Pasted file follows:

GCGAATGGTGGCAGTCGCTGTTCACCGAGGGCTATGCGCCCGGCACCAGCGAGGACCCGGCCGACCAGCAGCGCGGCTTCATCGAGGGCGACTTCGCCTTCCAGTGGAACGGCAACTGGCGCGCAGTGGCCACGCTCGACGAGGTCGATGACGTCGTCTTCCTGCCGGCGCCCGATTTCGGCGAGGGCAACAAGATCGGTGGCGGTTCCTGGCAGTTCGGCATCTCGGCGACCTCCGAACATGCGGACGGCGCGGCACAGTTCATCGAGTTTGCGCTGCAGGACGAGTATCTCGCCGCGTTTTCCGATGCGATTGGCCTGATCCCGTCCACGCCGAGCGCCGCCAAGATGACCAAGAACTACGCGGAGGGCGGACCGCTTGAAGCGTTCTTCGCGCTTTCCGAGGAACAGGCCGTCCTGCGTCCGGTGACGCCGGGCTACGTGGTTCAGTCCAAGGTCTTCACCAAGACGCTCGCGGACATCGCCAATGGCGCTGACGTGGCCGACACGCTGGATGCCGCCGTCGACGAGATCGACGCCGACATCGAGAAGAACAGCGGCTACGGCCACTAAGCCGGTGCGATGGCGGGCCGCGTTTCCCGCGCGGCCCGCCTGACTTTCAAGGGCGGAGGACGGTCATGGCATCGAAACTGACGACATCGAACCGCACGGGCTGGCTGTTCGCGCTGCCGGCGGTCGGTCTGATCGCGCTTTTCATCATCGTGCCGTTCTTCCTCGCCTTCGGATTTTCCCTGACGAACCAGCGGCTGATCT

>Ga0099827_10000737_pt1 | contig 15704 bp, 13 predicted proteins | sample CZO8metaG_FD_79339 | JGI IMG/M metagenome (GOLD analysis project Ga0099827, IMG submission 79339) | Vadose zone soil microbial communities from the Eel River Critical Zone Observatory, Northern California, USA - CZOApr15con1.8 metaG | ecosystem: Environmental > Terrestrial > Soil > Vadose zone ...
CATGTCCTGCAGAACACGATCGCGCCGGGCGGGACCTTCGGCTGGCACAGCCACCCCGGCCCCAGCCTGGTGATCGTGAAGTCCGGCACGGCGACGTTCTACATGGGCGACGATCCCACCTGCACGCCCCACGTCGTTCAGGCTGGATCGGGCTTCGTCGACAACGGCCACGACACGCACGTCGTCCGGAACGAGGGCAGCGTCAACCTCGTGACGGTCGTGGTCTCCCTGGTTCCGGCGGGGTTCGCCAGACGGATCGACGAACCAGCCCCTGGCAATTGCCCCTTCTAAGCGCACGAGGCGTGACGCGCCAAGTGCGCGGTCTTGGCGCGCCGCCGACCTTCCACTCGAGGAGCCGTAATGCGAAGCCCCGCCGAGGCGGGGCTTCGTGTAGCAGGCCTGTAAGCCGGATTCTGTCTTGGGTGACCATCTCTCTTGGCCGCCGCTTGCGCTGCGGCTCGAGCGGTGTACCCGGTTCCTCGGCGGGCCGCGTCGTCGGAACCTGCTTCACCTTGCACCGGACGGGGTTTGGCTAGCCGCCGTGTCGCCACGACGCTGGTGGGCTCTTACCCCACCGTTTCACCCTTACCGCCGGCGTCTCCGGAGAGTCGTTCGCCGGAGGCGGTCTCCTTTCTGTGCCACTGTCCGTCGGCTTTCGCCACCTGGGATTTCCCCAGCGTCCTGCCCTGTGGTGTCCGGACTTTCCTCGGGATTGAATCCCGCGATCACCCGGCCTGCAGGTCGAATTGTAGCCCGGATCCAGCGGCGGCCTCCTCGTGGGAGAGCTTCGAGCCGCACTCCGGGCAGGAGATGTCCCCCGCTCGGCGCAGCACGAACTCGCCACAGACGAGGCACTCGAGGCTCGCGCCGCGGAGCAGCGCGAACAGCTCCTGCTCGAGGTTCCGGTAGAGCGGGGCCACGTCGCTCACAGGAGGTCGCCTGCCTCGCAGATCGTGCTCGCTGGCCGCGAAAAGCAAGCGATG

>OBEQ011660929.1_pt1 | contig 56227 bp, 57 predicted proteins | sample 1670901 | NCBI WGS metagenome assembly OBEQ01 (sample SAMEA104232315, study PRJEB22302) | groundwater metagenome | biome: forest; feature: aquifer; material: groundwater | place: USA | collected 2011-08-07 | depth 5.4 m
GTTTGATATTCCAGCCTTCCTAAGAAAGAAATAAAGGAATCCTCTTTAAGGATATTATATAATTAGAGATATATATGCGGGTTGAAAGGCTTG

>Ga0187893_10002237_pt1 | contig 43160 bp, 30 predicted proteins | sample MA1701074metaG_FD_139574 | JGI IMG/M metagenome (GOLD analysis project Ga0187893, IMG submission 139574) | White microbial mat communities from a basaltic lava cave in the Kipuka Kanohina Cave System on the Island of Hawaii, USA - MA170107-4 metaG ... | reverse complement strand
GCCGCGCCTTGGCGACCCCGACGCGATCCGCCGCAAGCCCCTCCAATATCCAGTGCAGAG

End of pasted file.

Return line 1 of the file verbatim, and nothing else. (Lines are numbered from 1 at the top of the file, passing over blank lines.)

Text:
GCGAATGGTGGCAGTCGCTGTTCACCGAGGGCTATGCGCCCGGCACCAGCGAGGACCCGGCCGACCAGCAGCGCGGCTTCATCGAGGGCGACTTCGCCTTCCAGTGGAACGGCAACTGGCGCGCAGTGGCCACGCTCGACGAGGTCGATGACGTCGTCTTCCTGCCGGCGCCCGATTTCGGCGAGGGCAACAAGATCGGTGGCGGTTCCTGGCAGTTCGGCATCTCGGCGACCTCCGAACATGCGGACGGCGCGGCACAGTTCATCGAGTTTGCGCTGCAGGACGAGTATCTCGCCGCGTTTTCCGATGCGATTGGCCTGATCCCGTCCACGCCGAGCGCCGCCAAGATGACCAAGAACTACGCGGAGGGCGGACCGCTTGAAGCGTTCTTCGCGCTTTCCGAGGAACAGGCCGTCCTGCGTCCGGTGACGCCGGGCTACGTGGTTCAGTCCAAGGTCTTCACCAAGACGCTCGCGGACATCGCCAATGGCGCTGACGTGGCCGACACGCTGGATGCCGCCGTCGACGAGATCGACGCCGACATCGAGAAGAACAGCGGCTACGGCCACTAAGCCGGTGCGATGGCGGGCCGCGTTTCCCGCGCGGCCCGCCTGACTTTCAAGGGCGGAGGACGGTCATGGCATCGAAACTGACGACATCGAACCGCACGGGCTGGCTGTTCGCGCTGCCGGCGGTCGGTCTGATCGCGCTTTTCATCATCGTGCCGTTCTTCCTCGCCTTCGGATTTTCCCTGACGAACCAGCGGCTGATCT